London’s ramen craze continues with the opening of Kanada-Ya this week on St Giles High Street.
Opened in Japan in 2009, Kanada Kazuhiro’s popular ramen restaurant also has a branch in Hong Kong. The London restaurant is the brand’s third outpost and judging by the enormous queues during the soft launch, its reputation preceeds it.
We were treated to a special preview this week before the restaurant officially opened. Kanada-Ya is a petite spot with bright, contemporary design and an open hatch. There’s a mix of communal tables and counter seating by the windows with simple wooden stools (perhaps not the kind of seating to make you linger).
At present, there are three kind of ramen – Original Ramen (£10) with chashu pork belly, Moyashi Ramen (£11) with added blanched beansprouts and Chashu Men (£12.50) with deluxe chashu pork collar.
We both went for the Original Ramen, which arrived swiftly, served piping hot in a large bowl. The 18 hour pork bone broth was so creamy, rich and meaty without being overpowering. It’s the result of Kanada-Ya’s unique way of boiling the pork broth and its special secret sauce.
The tonkotsu broth covered a generous amount of excellent springy, thin noodles which were cooked medium-firm – yes, you have a choice between soft, medium and firm.
I’m never usually excited about the pork slices in ramen, but Kanada-Ya’s chashu pork belly is absolutely incredible. The slow-cooked, tender pork belly simply melts in the mouth and has a sweet honey-roasted flavour that blends a little into the broth. Three slices were sufficient, but I would definitely order extra pork next time, as it was just so delicious.
The dish was garnished with fresh wood ear fungus, finely chopped spring onions and a thin sheet of nori. You might be wondering, where is the nitamago (soft boiled egg marinated in soy sauce) and beansprouts – well, they are to be ordered as extras to customise your ramen. I prefer this approach, as I’m not a huge fan of nitamago and sometimes find there are too many ingredients in ramen dishes.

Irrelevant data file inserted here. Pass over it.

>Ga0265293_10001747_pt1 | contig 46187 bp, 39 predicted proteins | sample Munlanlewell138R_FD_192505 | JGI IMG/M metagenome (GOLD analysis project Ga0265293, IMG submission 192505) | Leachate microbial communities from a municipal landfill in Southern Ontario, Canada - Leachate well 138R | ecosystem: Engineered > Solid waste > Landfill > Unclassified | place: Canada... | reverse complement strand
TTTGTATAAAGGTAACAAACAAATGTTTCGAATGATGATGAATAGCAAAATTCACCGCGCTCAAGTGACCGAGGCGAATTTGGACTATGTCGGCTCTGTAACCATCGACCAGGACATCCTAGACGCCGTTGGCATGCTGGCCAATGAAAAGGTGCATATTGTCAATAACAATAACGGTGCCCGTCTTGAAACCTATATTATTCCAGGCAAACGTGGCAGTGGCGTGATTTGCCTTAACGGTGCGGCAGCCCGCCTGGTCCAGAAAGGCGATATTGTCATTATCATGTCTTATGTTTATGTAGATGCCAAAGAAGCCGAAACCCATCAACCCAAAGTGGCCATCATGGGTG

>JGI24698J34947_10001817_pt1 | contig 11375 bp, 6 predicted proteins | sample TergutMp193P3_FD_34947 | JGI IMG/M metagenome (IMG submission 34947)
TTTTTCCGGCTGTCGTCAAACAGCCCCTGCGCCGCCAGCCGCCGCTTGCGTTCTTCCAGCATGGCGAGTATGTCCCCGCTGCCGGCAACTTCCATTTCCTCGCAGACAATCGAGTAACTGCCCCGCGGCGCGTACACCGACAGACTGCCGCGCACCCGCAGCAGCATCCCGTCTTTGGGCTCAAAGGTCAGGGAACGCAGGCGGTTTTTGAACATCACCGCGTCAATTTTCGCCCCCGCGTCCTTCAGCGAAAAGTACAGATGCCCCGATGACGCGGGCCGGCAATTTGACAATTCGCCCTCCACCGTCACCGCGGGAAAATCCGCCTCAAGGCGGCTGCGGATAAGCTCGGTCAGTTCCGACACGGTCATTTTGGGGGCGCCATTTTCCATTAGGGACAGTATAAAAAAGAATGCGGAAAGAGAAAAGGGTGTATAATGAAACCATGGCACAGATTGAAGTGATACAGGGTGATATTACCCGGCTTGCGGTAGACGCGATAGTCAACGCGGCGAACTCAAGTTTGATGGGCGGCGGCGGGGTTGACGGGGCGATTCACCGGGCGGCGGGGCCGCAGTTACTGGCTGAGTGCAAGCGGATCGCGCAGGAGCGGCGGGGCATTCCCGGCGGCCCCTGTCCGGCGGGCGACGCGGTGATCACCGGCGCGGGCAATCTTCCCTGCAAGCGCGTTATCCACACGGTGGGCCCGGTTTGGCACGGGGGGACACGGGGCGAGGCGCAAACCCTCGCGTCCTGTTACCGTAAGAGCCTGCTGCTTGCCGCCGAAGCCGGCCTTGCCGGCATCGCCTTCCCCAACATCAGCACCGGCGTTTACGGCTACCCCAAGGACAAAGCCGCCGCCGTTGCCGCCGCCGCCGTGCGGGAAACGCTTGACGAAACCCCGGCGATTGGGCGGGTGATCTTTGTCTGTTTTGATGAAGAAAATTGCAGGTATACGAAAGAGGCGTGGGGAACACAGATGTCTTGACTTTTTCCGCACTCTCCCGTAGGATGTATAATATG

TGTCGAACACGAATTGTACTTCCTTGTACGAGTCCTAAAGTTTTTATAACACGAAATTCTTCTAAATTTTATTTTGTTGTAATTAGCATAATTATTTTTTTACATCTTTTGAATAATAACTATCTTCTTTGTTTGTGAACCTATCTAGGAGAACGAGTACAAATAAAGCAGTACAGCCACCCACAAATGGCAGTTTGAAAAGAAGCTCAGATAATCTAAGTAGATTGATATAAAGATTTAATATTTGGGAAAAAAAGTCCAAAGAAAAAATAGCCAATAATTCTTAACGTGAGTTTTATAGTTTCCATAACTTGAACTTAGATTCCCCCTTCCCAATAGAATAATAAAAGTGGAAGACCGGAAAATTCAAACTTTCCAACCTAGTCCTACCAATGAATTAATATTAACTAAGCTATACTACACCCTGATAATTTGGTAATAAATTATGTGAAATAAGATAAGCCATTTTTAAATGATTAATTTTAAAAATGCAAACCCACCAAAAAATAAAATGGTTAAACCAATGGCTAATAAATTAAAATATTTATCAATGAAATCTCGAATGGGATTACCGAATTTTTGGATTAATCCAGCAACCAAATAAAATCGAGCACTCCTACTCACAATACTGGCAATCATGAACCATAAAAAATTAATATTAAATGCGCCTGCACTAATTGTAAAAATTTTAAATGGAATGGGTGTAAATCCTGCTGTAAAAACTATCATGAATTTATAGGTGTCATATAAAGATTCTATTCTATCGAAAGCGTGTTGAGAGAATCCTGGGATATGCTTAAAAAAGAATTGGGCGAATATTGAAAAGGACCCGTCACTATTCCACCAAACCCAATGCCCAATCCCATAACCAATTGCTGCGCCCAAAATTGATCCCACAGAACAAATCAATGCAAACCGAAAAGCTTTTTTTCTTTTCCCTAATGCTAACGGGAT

The only side dishes at the moment are different flavours of Onigiri (rice balls wrapped in nori). I tried the original Onigiri (£2 for one piece) and had expected it to taste like sushi rice served chilled, but in fact it was a substantial wedge of warm, salted plain rice covered in nori. It’s not a very flavoursome side on its own, so be sure to order one with a filling of either Umeboshi (pickled plum) or Sake Salmon.
We washed down the ramen with a bottle of Kimura Japanese Lemonade (£2.90), which tasted like a fizzy concoction dreamed up in a sweet shop. The cool bottle cap is something I’ve never seen before, so our waiter kindly offered to crack them open for us. Flavoured iced teas and pots of Japanese tea are also available.
Kanada-Ya is a fantastic new place to dine with friendly staff, a pleasant atmosphere and possibly the best ramen I’ve ever tasted. The ramen dishes are very satisfying and filling without being overwhelming and they’re excellent value, starting from just £10. I can’t wait to go back and slurp some more tasty ramen soon.
For more information, visit: www.kanada-ya.com
Photos by Chérie City (interior by Kanada-Ya)
Chérie City was a guest of Kanada-Ya